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How To Grow Marigolds From Seed

Marigolds are a popular choice for gardeners and flower enthusiasts alike. This is largely due to their ease of growing and care. Marigolds are a great beginner flower and are also excellent companion plants in vegetable gardens. With their bright orange double blooms, marigolds add a great splash of color to any garden display. Here is how to grow marigolds from seed!

marigold and allyssum flowers

How To Grow Marigolds

The annual, colorful flower called the marigold is a staple in most gardens given its ease to grow. Marigolds germinate faster, which provides satisfaction for eager first-timers and children. There are also not a lot of special care instructions for marigolds, which is so nice, especially for beginners and even children.

Marigold varieties

There are around fifty species or varieties of marigolds, but here are the top 3 most common:

French Marigolds (Tagetes patula)

Marigold Seeds for Planting French Marigold Flower Seeds Mix - About 500 Seeds

These are the most common marigolds found in plant nurseries; usually bright orange with underlying red petals

African Marigolds (Tagetes erecta)

200 Pcs Mixed African Marigold Seeds Plant Fresh Garden Seeds, Gardeners Choice!(Mixed Color)

The tallest variety of marigolds, African marigolds, also known as Mexican marigolds, Aztec marigolds, and American marigolds, are often lemon yellow or orange colored and look like pom-poms.

Signet Marigolds (Tagetes tenuifolia)

SIGNET MARIGOLD RED GEM PAPRICA Tagetes tenuifolia 450 seeds

Signet marigolds have beautiful five-petal star-shaped flowers that are yellow or orange with bursts of color at the center.

Flowers often confused with marigolds

  • Calendula: unrelated, but often called pot marigolds or English marigolds, they are used for medicinal purposes and have edible flowers
  • Mexican Tarragon: related, but mainly used for culinary or medicinal purposes
  • Mexican Marigold: related, but is an evergreen shrub

When to plant marigold seeds

marigold seeds

Taller varieties like African Marigolds need to be planted in the early spring after all the frost has passed. This allows these taller varieties time throughout the season to grow and mature.

Smaller plants, like French marigolds and Signet marigolds, can be planted anytime from spring throughout the midsummer months. Given that marigolds germinate quickly, there is no need to panic plant the shorter varieties by a certain time.

How to prepare the planting site

Marigolds are not overly picky about their soil, but they do the best in moderately fertile and well-draining garden soil. It is important to plant marigolds in a place that gets full sun. However, some shade can be tolerated, especially in areas of high temperatures or heat waves.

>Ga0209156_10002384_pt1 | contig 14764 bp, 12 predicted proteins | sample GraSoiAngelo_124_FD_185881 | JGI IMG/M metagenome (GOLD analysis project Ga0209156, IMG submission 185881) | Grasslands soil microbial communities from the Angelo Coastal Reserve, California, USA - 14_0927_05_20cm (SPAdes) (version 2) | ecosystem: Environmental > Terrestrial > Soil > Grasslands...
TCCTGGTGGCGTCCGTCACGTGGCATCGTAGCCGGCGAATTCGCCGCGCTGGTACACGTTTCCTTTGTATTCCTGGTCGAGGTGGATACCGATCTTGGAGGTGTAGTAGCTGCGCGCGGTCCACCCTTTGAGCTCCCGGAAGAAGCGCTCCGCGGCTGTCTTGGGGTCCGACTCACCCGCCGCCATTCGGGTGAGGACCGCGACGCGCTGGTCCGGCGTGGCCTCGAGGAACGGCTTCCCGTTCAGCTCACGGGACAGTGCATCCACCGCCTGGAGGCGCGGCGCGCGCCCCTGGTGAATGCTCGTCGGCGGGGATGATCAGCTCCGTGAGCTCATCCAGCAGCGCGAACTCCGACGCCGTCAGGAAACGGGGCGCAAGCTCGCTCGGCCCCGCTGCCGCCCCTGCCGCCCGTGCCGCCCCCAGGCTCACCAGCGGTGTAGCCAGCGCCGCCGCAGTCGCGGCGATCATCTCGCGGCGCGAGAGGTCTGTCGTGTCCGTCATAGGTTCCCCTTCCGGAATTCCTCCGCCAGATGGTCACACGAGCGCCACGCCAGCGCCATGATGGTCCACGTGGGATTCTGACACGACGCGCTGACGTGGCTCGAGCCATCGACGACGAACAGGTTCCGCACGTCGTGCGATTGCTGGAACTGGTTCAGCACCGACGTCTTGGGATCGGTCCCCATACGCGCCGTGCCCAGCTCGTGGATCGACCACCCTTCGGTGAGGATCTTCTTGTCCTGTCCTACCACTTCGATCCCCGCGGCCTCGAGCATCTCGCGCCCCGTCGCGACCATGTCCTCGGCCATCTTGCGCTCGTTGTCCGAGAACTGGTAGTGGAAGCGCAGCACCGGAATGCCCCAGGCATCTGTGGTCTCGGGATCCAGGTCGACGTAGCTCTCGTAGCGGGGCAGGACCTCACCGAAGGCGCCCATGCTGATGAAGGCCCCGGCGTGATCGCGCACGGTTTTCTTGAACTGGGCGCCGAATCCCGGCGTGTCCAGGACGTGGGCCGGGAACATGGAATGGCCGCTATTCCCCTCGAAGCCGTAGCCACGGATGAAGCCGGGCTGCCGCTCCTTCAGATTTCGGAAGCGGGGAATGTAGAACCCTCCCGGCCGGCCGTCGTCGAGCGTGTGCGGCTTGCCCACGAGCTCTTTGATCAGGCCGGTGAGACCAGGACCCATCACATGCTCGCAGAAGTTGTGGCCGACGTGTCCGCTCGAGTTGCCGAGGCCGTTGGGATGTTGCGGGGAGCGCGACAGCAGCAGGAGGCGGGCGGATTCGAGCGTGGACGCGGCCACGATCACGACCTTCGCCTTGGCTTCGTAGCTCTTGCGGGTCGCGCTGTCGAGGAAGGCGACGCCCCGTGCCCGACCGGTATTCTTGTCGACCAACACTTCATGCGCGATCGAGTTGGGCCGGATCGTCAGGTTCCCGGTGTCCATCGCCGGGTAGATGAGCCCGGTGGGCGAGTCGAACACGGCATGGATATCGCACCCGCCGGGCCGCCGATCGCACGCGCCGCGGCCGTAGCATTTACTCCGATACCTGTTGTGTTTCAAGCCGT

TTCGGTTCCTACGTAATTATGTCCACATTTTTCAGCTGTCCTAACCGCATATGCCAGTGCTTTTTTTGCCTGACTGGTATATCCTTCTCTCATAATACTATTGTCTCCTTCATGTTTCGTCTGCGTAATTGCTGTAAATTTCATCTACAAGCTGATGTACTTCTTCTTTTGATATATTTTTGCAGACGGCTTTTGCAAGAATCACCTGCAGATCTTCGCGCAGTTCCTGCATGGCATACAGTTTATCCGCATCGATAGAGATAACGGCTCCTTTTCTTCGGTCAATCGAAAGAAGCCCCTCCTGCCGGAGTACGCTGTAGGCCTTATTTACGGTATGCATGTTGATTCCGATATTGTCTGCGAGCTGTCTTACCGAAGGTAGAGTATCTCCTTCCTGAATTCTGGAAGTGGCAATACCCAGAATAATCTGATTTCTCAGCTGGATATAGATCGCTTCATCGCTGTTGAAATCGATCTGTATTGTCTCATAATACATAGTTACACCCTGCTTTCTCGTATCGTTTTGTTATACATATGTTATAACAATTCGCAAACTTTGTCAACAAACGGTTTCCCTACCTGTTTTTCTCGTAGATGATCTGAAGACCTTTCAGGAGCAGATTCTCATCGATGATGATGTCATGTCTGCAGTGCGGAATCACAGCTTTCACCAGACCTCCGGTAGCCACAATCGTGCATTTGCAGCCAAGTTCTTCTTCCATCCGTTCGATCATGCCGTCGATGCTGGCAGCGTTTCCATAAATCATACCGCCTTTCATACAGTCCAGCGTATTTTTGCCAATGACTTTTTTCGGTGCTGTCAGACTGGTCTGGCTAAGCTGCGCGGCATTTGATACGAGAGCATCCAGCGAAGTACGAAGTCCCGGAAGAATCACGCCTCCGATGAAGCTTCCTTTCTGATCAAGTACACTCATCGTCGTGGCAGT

Taller marigolds need to be protected from areas of strong winds, along with some structure to support them as they grow.

Given their quick germination time, there is no need to start the seeds inside and transplant them as the season starts. You can directly sow the seeds into the soil.

How to plant marigolds

planting marigolds in the garden

It is key to wait until the danger of frost has passed and the fertile soil has warmed up. You can sow marigold seeds directly into the ground. Dig and loosen the soil no more than 1-inch deep and directly place seeds in the ground. You should space seeds, roughly an inch apart and cover lightly with soil. It is a good idea to water thoroughly after planting.

After sprouts have developed, it is important to thin out your marigolds. French and Signet varieties need to be spaced roughly 8 to 10 inches apart. African (and other taller) varieties need roughly 10 to 12 inches of space between plants. This allows for the plants to spread out and not become overcrowded.

If you didn’t get seeds and bought your marigold plants from your local nursery, wait until the last frost date and then plant them in your garden following the guide above for distance.

How long does it take marigold seeds to germinate

Marigolds germinate quickly, usually within a few days of being planted. Provided optimal conditions, you can expect to see sprouts rather quickly, in about a week.

How long does it take marigolds to grow

Depending on the variety, some marigolds need more time to grow to their full height. Standard marigolds (like French or Signet marigolds) only need a few weeks, whereas taller (like African) marigolds need more time and support to reach their full height. This is why it is recommended to plant taller varieties early in the season.

How long does it take marigold to bloom

Due to the speedy germination period, you can expect to see pretty flowers rather quickly as well. Marigolds bloom within 8 weeks from germination.

How to care for marigolds

First of all, last your marigolds where they’ll get at last 6 hours of sun if you want them to thrive. After sprouting, it is important to thin out your marigolds.

For those directly sown into the soil, you will need to space the marigold seedlings out 8 to 10 inches for shorter plants and 10 to 12 inches for taller plants as soon as the sprouts develop.

Marigolds in containers should be thinned out regularly as well. This can be done by taking a quality pair of scissors and gently cutting the seedlings out, being careful not to damage the roots of the remaining plants.